Location

Salt Lake Community College Student Center

Start Date

6-5-2013 3:51 PM

Description

The thought process that respiratory depression, also known as hypoventilation, should of detected before the incidence of apnea has yet to considered necessary. The current standard of care is similar to the process used by fire alarms. A fire is started, an alarm is sounded and the fire department arrives to put out the fire and minimize the damage. Yet, damage still occurs. The use of capnometry and pulse oximetry for the detection of hypoventilation performs in the same manner. A patient is struggling to breath; s/he eventually stops breathing, the pulse oximeter continues to average the measurements and finally sounds an alarm. The capnometer continues to register CO2 during the struggling breaths; eventually, it too sounds an alarm. The nursing staff is attending another patient and comes as soon as possible. 90 seconds later the staff arrives and the patient has stopped breathing, developed abnormal cardiac rhythms, and is developing respiratory acidosis. In the last couple of minutes the situation turned from one of prevention to one of crisis. Unfortunately the damage has been done and the nursing staff can only do their best to prevent further damage.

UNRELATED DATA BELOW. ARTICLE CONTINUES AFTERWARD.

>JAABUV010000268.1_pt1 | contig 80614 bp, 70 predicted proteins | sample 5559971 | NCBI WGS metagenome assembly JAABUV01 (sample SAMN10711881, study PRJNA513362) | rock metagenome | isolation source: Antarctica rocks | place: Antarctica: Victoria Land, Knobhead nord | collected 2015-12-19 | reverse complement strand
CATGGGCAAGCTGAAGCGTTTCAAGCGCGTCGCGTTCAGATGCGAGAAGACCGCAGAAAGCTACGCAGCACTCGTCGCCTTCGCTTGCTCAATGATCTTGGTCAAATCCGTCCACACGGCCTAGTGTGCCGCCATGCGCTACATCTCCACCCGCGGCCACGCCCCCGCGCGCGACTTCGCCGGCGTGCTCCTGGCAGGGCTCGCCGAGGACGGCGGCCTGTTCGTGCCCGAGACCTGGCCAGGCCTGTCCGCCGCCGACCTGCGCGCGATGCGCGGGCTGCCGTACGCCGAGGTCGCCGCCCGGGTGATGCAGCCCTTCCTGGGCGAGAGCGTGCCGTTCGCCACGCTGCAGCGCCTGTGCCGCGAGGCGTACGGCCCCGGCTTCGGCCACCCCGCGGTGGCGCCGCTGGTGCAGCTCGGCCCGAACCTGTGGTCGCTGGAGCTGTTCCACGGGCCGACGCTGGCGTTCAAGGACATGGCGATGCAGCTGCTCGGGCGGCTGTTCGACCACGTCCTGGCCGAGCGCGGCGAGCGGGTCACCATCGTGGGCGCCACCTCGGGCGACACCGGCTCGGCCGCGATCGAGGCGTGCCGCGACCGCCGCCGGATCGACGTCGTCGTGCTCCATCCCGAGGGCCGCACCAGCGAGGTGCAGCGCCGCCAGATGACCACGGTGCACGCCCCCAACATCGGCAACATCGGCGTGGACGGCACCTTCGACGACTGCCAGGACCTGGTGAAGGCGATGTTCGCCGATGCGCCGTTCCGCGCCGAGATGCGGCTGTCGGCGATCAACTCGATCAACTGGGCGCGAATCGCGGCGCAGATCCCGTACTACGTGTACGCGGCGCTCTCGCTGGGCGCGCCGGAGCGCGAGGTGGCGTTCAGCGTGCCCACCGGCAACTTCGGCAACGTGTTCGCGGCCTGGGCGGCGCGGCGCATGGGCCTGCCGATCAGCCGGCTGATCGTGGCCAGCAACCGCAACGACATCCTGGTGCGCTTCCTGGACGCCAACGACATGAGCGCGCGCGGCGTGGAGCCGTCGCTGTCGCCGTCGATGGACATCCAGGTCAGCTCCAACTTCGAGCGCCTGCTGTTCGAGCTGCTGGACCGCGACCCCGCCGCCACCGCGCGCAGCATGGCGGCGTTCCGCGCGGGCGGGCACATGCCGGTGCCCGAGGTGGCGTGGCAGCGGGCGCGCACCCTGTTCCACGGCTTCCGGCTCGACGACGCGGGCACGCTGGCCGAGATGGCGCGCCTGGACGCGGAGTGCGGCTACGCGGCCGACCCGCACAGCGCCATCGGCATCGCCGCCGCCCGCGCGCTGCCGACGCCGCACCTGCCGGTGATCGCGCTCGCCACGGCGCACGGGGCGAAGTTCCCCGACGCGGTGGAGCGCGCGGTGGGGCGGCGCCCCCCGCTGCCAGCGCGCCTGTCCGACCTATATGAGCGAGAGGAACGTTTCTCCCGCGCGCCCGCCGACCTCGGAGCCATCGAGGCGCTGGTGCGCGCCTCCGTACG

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May 6th, 3:51 PM

A Pressure Signal Apnea Monitor

Salt Lake Community College Student Center

The thought process that respiratory depression, also known as hypoventilation, should of detected before the incidence of apnea has yet to considered necessary. The current standard of care is similar to the process used by fire alarms. A fire is started, an alarm is sounded and the fire department arrives to put out the fire and minimize the damage. Yet, damage still occurs. The use of capnometry and pulse oximetry for the detection of hypoventilation performs in the same manner. A patient is struggling to breath; s/he eventually stops breathing, the pulse oximeter continues to average the measurements and finally sounds an alarm. The capnometer continues to register CO2 during the struggling breaths; eventually, it too sounds an alarm. The nursing staff is attending another patient and comes as soon as possible. 90 seconds later the staff arrives and the patient has stopped breathing, developed abnormal cardiac rhythms, and is developing respiratory acidosis. In the last couple of minutes the situation turned from one of prevention to one of crisis. Unfortunately the damage has been done and the nursing staff can only do their best to prevent further damage.